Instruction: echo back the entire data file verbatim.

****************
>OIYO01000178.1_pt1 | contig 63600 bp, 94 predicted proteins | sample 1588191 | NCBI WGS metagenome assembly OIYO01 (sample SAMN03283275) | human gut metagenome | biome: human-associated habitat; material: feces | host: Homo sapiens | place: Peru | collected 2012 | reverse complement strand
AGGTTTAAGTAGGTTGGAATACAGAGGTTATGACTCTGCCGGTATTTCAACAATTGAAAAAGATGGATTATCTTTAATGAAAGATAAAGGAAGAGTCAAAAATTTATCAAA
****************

>OIYO01000178.1_pt1 | contig 63600 bp, 94 predicted proteins | sample 1588191 | NCBI WGS metagenome assembly OIYO01 (sample SAMN03283275) | human gut metagenome | biome: human-associated habitat; material: feces | host: Homo sapiens | place: Peru | collected 2012 | reverse complement strand
AGGTTTAAGTAGGTTGGAATACAGAGGTTATGACTCTGCCGGTATTTCAACAATTGAAAAAGATGGATTATCTTTAATGAAAGATAAAGGAAGAGTCAAAAATTTATCAAA